I actually went out and bought car maintenance stuff this morning. Knowing that the "pre-race" BS would take at least an hour, I went to AutoZone for oil change stuff, belts, and such. I made four stops and got home 45 minutes later and the pre-race was still bloviating.
I heard a wowser: "The weather is going to play a factor!" Well shut my mouth! I never! Those announcers are geniuses! A 500-mile race, held outdoors, and weather is going to play a factor!
For crying out loud, when wouldn't it play a factor? It's extra-hot today, but if it was extra-cold, they would say the same damn thing; if it was 70° and cloudy they'd say it, too. It doesn't matter what the weather is. It'll play a factor regardless. The guy might as well have said, "There's going to be weather today!" Or "This race will have a winner!" (Come to think of it they did say something like that, that out of the 33 entrants, there's going to be a single winner. O Lord.)
I try always to watch the Indy 500 even though I don't follow any sort of racing. For me, it's like watching the Super Bowl (which I have set out to watch exactly once: number XX, 1986, when the Chicago Bears actually won the stupid thing).
But all the pageantry and such--the Romans would have understood it; and when I realize things like that I understand our race a little better.
The Romans would not have been able to comprehend (without explanation) the machines, the speed, the desire to avoid crashes, etc, but the idea of a speed competition, the hailing of the drivers, and all the rest of it--that would have required no explanation.
2,000 years ago the notion of a race run over 500 miles--and in a single afternoon!--would have stunned them. They had chariot races but they were limited to the endurance of the horses pulling the chariots--you can't run a horse at top speed for very long; that tends to use up horses, and horses were expensive.
In the days of the Roman Empire, horses were expensive and chariots were the "exotic" vehicles of their day. They were war machines, designed for battle. (The Romans didn't actually use chariots in battle; they were used only for racing and for parades. But they did originate in warfare.) The Romans had no technology for building wheel bearings; the chariot had a basic wheel-and-axle which was greased (probably with animal fat) and which would wear out fairly quickly; the main advantage of the chariot was speed, and if you look at the basic design of a chariot you see that it's meant to allow someone to lay about himself with a sword. His speed made him less vulnerable to attack from the people participating in the battle he was driving through.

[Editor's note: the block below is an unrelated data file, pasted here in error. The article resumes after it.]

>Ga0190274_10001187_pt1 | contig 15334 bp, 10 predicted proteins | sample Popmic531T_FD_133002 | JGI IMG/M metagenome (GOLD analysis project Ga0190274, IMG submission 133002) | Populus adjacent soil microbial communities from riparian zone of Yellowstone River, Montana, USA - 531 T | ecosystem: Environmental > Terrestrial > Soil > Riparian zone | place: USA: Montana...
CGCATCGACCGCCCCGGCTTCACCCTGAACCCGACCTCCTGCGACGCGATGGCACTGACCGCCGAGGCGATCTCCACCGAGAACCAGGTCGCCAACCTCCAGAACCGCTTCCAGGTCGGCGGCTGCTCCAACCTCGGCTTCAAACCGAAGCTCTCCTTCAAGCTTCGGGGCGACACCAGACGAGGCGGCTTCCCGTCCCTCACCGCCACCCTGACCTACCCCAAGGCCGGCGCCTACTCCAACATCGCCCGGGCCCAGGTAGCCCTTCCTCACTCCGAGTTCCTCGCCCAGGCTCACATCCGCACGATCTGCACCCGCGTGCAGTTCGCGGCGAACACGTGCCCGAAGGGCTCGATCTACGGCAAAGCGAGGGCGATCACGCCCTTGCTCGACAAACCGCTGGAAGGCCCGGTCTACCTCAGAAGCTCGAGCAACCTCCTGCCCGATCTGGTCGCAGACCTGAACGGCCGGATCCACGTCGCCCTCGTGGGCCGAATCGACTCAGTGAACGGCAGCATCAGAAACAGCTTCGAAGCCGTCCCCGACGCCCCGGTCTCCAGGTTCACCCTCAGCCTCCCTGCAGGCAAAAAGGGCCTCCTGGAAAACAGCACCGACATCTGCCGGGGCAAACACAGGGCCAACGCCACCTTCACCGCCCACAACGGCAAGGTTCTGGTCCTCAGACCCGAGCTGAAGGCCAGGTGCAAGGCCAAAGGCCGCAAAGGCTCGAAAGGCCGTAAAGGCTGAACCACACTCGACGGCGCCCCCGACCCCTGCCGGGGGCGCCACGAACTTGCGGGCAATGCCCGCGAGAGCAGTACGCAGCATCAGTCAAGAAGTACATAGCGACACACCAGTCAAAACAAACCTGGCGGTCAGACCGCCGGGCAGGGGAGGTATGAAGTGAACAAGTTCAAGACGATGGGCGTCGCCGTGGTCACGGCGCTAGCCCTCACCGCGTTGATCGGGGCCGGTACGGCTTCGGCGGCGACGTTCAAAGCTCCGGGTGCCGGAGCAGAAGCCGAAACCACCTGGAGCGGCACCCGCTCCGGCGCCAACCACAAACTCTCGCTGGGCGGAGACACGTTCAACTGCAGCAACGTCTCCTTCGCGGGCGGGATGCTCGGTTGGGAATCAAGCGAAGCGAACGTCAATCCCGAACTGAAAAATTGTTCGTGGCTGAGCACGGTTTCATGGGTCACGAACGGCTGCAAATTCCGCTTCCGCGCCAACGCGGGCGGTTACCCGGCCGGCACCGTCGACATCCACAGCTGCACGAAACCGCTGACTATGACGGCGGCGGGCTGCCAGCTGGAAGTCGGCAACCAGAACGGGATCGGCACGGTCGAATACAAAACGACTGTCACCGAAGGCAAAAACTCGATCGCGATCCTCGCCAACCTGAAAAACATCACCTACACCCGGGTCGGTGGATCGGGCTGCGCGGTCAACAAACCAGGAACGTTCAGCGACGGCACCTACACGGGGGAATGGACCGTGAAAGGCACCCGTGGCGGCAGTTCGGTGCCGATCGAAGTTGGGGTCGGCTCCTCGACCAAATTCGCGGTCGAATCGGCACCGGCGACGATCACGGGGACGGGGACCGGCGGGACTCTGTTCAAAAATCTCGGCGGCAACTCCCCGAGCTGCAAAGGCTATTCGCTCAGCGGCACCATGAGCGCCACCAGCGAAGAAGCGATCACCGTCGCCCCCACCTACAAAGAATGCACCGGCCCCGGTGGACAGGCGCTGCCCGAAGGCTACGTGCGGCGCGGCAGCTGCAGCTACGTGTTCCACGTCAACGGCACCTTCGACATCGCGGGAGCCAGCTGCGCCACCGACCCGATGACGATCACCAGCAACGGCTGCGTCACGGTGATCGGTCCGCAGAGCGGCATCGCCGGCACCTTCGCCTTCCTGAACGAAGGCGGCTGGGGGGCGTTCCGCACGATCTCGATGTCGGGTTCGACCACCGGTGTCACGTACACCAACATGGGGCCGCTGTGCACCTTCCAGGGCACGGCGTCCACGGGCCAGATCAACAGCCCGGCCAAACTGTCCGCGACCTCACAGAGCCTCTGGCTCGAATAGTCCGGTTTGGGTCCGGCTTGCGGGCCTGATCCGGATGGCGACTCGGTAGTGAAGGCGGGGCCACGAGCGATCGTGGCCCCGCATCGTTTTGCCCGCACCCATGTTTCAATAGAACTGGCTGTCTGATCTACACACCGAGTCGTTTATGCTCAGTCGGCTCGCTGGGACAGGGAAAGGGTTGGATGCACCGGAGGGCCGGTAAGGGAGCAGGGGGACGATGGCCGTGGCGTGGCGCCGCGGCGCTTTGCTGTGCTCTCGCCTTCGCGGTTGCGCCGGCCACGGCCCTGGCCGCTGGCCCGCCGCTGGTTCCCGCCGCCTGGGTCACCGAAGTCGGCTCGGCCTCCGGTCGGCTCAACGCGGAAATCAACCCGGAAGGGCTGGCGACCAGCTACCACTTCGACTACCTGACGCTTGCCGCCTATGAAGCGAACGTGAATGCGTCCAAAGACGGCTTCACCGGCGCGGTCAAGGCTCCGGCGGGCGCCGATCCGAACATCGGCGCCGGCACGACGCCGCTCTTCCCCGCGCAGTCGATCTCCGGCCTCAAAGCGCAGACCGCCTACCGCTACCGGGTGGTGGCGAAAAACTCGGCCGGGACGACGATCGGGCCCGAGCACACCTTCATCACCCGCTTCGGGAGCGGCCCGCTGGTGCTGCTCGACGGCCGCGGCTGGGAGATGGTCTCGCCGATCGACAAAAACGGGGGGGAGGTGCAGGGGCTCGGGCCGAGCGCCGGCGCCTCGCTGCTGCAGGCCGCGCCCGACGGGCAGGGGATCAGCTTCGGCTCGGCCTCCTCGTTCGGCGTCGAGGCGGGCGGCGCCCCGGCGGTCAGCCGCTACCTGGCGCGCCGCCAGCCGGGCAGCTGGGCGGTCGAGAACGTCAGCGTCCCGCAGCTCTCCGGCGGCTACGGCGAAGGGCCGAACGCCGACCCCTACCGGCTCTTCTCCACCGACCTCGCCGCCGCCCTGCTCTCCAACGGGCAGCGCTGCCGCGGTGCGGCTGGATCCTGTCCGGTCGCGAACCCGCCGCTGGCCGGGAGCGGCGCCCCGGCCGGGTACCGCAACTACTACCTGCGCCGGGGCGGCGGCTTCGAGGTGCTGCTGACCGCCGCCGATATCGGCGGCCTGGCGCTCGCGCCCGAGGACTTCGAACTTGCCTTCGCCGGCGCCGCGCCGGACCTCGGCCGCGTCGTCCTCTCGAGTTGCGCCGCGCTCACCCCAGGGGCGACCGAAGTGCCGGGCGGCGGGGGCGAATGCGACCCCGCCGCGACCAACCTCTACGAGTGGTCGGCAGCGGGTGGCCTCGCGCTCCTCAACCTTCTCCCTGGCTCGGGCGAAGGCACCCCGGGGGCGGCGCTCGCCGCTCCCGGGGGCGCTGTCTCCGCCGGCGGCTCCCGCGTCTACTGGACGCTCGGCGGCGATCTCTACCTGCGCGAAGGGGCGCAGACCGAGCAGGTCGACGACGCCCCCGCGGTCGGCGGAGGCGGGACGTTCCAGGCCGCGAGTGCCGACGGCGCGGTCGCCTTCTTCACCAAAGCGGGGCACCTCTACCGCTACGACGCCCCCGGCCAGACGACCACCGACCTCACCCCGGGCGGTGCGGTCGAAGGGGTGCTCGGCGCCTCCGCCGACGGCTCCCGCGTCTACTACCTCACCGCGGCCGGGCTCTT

This is why they had the trouble with axles breaking. We use oil-film bearings quite successfully in modern engines, but those have a continuous supply of oil being pumped, under pressure, into the bearings. Even if your car's engine can be run at 10,000 RPM, the bearings are oil-film bearings. But if the oil stops flowing, for any reason, those bearings will destroy themselves very quickly, even at idle.
Put a wheel with a wooden hub on an axle and it will wear out, even if you grease it, fairly quickly. According to Wikipedia, chariots in the Iron Age had iron axles and hubs. These would last longer than wood, but they'd still wear quickly, especially if the grease heated up and ran out of the bearing, or got contaminated.
Hmm, a fan just got hit with a piece of debris from a wreck. That's the first time that's happened in a while. Apparently a car hit a chunk of the car that wrecked, and part of the chunk flew 'way up into the stands. Someone just got either very lucky, or very unlucky, depending. Since he reportedly walked out under his own power, with the medical crew, I would say "lucky" since they'll probably fall over themselves to treat him extra-nice in the hopes of avoiding a lawsuit. He'll probably have the Indy 500 experience of a lifetime, at least for a member of the hoi-polloi. The tickets say "we're not responsible for your injuries" on the back of them but any halfway competent lawyer won't be scared by that....
Hmm, "hoi polloi"--a term with its roots in Greek, from which the Romans took some of their culture...
Wikipedia article: http://en.wikipedia.org/wiki/Chariot_racing It's really interesting stuff.
So we have this huge annual event, and the drivers are celebrated athletes. And many people watch just to see the wrecks, if any.
Really, it's true that "the more things change, the more they stay the same".
ADDENDUM: I have to wonder if Nero would have been a fan of NASCAR, or CART, or Indy Cars?